Fedora Linux

Chris Tyler - Amazon.com

ISBN: 0-596-52682-2

O'Reilly Media Inc., Copyright 2007


About fifty percent of the way into this book, I quit taking notes and just kept reading. Even though the front cover labels this book as "a concise task-based approach", a more accurate description would be "a completely-thorough-to-the-point-of-being-scary approach." Chris Tyler clearly knows his stuff; after 600 pages of technical detail about Fedora and Linux in general, all I can say is "dot... dot... dot...".

The book starts off with a chapter titled "Installing Fedora". Good choice. From there, other chapters include desktop usage, notebook usage, system management, storage administration, networking, and security. One middle chapter about "package management" will mean little to those with no interest in Fedora or Red Hat, but the chapter itself, as well as the book in general, is fairly well detailed about RPM and 'yum' technologies. In my opinion, chapter 5 (Package Management) wasn't particularly useful for me, but Fedora and RH junkies will probably find more than a few tidbits of information that should be useful, especially the installation, roll-backs, and creation of RPM packages.

A good chunk (chapter 7: Network Services) of "Fedora Linux" deals with basic network geekery: Samba, DHCP, DNS, Apache, sendmail, and FTP are all covered, as well as MySQL and log analysis. Again, Tyler is fairly thorough with his explanations and his writing style could be considered "conversational", at least as far as a 600-page Fedora "bible" can go. Both command-line and GUI configuration options are discussed; the GUI sections appear to be pointed at users who are relatively new to Fedora, RH, and Linux in general, while the command-line sections appear to be useful, at least in some context, to experienced Linux users.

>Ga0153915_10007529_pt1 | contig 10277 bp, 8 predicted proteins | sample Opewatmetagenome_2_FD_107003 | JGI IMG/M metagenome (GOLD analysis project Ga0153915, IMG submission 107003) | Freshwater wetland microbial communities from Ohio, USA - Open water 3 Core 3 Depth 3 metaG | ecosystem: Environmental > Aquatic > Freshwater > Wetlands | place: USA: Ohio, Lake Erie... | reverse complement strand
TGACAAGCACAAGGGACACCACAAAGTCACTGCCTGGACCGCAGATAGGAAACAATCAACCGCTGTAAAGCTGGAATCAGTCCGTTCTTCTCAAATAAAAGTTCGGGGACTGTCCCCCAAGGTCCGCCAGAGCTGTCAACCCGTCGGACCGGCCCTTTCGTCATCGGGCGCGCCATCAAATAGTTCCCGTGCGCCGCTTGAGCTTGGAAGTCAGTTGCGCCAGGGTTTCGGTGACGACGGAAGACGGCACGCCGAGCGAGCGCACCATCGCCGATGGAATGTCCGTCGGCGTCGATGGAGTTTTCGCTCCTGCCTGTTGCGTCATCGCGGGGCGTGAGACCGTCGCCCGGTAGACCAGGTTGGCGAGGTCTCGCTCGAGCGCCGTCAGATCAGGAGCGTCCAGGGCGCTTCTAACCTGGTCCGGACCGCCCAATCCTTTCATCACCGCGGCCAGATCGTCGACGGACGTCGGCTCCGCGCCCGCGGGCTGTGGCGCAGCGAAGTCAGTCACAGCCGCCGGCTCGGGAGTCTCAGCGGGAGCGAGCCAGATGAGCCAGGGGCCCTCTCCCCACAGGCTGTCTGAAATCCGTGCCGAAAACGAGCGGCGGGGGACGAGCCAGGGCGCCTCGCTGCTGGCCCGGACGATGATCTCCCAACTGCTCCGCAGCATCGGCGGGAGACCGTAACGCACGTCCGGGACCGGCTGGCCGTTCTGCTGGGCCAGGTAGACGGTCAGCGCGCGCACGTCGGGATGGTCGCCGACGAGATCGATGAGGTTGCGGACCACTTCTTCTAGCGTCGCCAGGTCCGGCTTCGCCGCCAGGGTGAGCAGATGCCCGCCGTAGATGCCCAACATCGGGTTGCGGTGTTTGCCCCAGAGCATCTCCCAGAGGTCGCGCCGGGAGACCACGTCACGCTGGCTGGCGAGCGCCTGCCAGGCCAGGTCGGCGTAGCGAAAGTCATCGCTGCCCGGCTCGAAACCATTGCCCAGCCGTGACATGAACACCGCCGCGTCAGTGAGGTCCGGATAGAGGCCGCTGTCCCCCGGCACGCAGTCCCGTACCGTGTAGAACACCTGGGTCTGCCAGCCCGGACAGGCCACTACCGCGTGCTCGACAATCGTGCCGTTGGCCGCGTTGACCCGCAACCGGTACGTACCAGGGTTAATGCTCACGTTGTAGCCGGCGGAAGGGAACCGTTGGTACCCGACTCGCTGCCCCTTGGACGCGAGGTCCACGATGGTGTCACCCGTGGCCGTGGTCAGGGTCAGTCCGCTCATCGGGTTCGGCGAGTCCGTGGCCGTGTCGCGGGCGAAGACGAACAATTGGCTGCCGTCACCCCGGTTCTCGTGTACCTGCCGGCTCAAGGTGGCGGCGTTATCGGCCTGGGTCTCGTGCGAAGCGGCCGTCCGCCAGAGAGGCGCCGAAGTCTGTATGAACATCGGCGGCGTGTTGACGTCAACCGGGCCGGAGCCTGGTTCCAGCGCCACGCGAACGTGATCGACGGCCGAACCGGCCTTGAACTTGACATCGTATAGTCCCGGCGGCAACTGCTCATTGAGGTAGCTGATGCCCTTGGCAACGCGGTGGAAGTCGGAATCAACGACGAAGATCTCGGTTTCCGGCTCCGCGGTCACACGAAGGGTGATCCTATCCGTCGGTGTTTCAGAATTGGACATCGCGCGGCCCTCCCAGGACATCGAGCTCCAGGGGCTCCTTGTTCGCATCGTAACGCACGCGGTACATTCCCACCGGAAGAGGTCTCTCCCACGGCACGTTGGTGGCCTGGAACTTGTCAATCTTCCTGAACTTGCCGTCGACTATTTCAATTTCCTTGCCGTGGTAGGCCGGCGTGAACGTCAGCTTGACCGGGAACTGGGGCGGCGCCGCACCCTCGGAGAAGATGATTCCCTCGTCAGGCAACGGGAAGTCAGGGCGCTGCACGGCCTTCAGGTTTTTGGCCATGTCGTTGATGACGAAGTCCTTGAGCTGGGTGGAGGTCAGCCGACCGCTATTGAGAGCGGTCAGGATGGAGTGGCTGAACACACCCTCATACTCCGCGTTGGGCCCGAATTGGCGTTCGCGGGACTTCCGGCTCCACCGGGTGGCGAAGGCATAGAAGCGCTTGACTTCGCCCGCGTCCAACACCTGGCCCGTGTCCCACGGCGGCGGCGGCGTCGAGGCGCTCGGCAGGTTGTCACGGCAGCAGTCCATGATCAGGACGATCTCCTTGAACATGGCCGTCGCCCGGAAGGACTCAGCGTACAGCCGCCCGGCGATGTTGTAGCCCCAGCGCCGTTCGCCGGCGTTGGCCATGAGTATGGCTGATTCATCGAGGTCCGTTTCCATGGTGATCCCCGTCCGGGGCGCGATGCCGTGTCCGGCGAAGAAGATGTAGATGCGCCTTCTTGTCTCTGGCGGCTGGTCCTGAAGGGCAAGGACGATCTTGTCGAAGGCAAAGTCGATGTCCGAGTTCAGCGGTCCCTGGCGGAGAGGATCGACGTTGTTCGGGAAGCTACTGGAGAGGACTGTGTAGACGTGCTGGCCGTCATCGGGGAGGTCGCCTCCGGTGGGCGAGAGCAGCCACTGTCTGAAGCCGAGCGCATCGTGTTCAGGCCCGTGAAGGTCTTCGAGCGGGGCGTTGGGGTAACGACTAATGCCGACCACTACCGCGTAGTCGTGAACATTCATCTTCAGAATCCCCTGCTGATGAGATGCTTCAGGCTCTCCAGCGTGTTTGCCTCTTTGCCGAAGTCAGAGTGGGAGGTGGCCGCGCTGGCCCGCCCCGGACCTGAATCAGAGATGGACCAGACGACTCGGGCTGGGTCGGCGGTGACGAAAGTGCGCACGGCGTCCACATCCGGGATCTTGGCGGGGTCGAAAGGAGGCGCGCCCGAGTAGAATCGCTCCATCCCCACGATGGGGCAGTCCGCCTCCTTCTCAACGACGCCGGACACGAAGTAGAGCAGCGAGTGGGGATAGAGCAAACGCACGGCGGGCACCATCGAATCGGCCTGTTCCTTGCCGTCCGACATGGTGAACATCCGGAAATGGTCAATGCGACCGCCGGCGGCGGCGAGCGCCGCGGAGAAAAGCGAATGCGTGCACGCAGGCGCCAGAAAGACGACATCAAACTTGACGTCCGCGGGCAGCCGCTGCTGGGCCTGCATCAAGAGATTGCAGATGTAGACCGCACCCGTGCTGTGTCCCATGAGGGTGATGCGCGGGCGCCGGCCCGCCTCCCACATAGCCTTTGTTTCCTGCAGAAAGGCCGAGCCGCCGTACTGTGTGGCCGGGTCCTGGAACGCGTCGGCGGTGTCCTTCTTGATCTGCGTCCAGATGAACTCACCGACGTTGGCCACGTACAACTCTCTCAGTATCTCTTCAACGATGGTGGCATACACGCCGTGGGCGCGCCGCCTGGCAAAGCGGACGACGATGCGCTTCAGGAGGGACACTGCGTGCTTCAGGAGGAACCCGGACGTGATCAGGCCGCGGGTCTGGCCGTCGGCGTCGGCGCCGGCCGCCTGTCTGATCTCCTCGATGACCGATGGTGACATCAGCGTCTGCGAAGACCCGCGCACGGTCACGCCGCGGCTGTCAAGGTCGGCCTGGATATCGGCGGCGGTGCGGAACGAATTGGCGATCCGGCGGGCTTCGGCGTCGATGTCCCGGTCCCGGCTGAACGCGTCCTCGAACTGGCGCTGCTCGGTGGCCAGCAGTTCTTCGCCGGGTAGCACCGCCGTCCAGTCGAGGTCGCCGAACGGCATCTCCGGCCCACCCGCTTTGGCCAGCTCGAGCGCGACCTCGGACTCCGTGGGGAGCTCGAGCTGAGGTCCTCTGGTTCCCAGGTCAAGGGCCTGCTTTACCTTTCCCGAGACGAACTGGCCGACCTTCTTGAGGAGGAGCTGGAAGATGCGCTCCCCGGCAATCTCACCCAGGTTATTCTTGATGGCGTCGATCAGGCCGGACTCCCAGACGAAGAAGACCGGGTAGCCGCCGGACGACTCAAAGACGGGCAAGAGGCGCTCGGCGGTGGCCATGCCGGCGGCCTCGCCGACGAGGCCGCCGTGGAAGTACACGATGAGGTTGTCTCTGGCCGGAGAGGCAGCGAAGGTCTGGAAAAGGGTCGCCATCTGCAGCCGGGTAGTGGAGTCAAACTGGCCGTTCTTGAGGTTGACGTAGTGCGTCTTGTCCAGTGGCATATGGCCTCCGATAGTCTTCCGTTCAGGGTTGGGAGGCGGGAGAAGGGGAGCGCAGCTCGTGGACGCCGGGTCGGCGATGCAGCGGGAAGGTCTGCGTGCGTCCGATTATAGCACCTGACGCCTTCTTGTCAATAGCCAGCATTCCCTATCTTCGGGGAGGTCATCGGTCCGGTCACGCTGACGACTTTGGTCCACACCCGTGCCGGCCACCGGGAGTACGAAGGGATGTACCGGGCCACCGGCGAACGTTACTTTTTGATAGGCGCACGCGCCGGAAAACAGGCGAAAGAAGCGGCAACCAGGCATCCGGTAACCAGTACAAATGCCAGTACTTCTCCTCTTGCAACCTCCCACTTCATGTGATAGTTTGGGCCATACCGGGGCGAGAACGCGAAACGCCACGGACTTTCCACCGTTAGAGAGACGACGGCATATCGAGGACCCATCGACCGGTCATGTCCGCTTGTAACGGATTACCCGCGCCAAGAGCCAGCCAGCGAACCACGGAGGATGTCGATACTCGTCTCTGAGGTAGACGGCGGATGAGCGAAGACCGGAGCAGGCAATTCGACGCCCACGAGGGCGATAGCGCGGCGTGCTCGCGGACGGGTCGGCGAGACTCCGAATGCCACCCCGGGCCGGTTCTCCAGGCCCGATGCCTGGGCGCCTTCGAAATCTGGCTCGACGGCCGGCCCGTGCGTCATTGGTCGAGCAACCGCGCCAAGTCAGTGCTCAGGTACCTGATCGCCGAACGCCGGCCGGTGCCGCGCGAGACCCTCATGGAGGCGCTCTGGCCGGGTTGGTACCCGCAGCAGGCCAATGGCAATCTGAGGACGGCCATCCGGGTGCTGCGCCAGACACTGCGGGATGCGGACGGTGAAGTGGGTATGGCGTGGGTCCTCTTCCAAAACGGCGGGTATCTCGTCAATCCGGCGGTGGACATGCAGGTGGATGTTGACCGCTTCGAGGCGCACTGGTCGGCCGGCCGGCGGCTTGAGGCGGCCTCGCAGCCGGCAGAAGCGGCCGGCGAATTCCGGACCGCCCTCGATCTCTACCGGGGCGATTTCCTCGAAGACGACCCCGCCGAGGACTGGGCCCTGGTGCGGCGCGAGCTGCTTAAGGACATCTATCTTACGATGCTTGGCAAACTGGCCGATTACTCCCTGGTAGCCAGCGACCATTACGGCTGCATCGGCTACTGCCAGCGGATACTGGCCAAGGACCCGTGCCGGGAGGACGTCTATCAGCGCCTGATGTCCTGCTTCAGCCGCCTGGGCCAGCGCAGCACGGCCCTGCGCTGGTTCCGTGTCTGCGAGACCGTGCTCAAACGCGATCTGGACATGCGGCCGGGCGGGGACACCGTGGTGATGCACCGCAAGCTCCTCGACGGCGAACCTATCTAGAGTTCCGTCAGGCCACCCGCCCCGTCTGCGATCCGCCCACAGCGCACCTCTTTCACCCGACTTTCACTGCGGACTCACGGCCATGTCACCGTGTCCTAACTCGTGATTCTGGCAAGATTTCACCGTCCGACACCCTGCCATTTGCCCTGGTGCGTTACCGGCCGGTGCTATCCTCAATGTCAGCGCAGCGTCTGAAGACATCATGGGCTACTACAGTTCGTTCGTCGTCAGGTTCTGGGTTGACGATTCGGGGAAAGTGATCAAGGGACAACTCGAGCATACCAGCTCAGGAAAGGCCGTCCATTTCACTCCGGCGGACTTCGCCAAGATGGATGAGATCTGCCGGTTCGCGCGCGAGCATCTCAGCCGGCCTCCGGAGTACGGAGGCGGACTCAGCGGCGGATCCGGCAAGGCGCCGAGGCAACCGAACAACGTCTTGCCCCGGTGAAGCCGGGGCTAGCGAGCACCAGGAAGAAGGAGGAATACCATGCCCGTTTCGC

I found it interesting that video, sound, and printing configuration options appeared earlier in the book than basic networking and security, but from a "complete guide" standpoint, it makes more sense to appeal to new users early on and hold advanced topics for later in the book. Illustrations are used frequently, however not to the point of being simple filler or overbearing. Compared to books I've reviewed from other publishers, pretty well done.

Maybe not Shakespeare, but good stuff for those with an interest in not just Fedora, but Linux in general. Quite possibly intimidating for the newbie and some parts may be a "well, duh" for experienced users. If you have the time and interest, I would recommend at least reading a few pages at your favorite local bookstore as a test-drive. Otherwise, consider picking up a copy for your geeky cousin and then steal it from him (or her) after the holidays.



p. 232: "It's often useful to be able to log into a machine remotely to perform some management operation". Errrrr... ya think?
p. ix (Preface): "the best way to learn Linux is to use it" TRUE.
p. 486: "Unfortunately, Fedora Core does not include any tools that permits ACLs to be viewed or adjusted graphically". maybe there is a god...

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